I think of the capitals mostly as transit hubs rather than key tourist destinations themselves. An important exception for me is Mexico City, which I feel is extremely culturally vibrant and has so many amazing museums. But other than Mexico City, the capitals are pretty underwhelming, so I don’t think you’ll be missing too much.
3. Use common sense
You may have heard the usual advice already, but: don’t wander the streets alone drunk at night, know which areas to avoid (if any), leave your passport and valuables in a hotel safe or hostel locker, and don’t openly show off any expensive items.
If using local so-called chicken buses (converted US school buses) keep a close eye on your stuff, as these buses tend to be packed with people and luggage providing potential opportunities for theft.
Take Ubers or official taxis. It’s better to have someone call a taxi than to grab one at random, as some taxis can be sketchy.
Be sure to get some travel insurance as this will give you a support in case of accidents or theft. Read my post on why it’s wise to get travel insurance.
4. Listen to locals
Knowledge is power! Ask staff at your place of accommodation about the area and you will be immediately a little wiser. It will help you avoid trouble areas, but often this will also make you feel much more assured about areas that have a better reputation.
Knowing Spanish can help you raise your situational awareness and increase your ability to get help or information from locals. If you are going to spend some extended time in Central America, it pays off to learn some Spanish. This will also obviously enhance your cultural experiences — you’ll find that the locals are often very friendly and curious and want to talk to you.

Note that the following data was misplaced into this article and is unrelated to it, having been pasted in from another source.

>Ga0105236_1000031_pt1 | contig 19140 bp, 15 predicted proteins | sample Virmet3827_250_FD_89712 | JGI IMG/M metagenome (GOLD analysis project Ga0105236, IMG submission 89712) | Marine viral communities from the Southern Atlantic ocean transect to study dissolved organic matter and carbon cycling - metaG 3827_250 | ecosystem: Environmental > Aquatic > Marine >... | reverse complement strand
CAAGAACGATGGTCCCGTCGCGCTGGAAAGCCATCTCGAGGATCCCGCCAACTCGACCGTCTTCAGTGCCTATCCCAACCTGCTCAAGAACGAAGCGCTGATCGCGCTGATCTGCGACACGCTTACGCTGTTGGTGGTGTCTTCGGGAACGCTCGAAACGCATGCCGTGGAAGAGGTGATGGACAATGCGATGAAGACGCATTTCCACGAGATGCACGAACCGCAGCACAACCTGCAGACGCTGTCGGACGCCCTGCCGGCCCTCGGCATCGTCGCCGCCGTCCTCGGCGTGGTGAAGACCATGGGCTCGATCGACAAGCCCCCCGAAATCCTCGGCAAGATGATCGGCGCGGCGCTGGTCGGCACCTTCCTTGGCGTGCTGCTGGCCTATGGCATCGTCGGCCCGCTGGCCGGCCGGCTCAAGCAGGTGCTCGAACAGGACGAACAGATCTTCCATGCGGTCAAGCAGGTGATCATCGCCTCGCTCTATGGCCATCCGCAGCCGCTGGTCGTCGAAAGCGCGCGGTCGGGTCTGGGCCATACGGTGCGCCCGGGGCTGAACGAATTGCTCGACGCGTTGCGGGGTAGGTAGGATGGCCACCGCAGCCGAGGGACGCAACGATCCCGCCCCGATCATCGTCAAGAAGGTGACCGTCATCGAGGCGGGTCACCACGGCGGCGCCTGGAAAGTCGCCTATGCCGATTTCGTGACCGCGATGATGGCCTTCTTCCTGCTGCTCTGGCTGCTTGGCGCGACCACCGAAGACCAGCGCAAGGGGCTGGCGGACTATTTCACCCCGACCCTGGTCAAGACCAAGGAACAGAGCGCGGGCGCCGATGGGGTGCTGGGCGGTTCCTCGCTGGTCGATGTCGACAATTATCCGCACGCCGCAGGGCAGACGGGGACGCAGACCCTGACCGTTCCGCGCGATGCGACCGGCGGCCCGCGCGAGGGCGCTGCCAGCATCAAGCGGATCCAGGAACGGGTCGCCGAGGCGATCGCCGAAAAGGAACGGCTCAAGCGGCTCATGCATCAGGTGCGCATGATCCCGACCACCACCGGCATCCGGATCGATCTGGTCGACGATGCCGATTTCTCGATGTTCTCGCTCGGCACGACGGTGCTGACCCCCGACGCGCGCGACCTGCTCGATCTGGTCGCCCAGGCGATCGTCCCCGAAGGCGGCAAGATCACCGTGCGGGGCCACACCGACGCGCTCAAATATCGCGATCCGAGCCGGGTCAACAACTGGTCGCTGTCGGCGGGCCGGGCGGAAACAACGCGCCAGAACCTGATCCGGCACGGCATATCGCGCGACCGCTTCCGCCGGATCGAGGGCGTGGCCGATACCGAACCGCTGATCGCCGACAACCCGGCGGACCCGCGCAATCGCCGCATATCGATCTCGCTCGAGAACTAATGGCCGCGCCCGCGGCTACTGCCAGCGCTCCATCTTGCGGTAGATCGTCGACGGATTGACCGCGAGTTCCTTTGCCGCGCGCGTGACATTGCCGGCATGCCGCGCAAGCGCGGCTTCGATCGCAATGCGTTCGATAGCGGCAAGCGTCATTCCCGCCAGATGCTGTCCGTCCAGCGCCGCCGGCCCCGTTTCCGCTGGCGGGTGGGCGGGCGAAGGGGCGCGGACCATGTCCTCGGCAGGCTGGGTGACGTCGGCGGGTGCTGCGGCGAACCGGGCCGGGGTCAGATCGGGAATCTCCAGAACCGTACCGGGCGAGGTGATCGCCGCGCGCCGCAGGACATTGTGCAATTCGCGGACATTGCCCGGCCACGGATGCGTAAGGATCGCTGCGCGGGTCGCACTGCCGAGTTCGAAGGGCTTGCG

Are you insured?
Travel insurance won’t in itself help you stay safe, but it can minimize the risks of travelling. On a good policy, you’ll be covered you for medical expenses, theft, personal liability, cancellation, and more. I recommend World Nomads, which offer flexible insurance for independent travelers with 24-hour worldwide assistance.
5. Don’t get too paranoid
I know that by talking about safety, it’s already possible to make you worry needlessly. But what you’re no doubt going to find is that shortly after you’ve arrived in your destination, you’re going to ease into the experience. Soon you’ll wonder what you were worried about at all.
Before I first went to Central America, people just kept telling me to “be safe”, which eventually got to my head a little bit, despite the cheerful reassurances from a friend who’d already been.
But keep in mind that the people who often have the strongest opinions on the topic are the ones who have never actually been. Watching some edgy Vice documentary on the dark underbelly of some place or other is not going to tell you anything useful about what it’s like to travel somewhere as a tourist. It’s totally different.
Be sure to avoid outdated information as well. The security situation has improved a lot in many places, and what an old second-hand travel guide tells you may no longer be accurate at all.
I spent about 6 months in Central America without any issues. People were very welcoming and friendly everywhere. But I do also know — through people I’ve met and the word in the travel community — that Central America isn’t exactly a crime-free utopia. Don’t be naive as serious crime does occur, and you’re obviously wise to travel in a sensible manner.
That’s probably the most balanced thing you can say on the matter. Central America may not be quite as safe or as easy as Southeast Asia or Europe, but the situation on the ground will probably be a lot better than you imagined. Make sure you’re adequately informed, but don’t let Central America scare you! It’s a truly amazing part of the world to travel.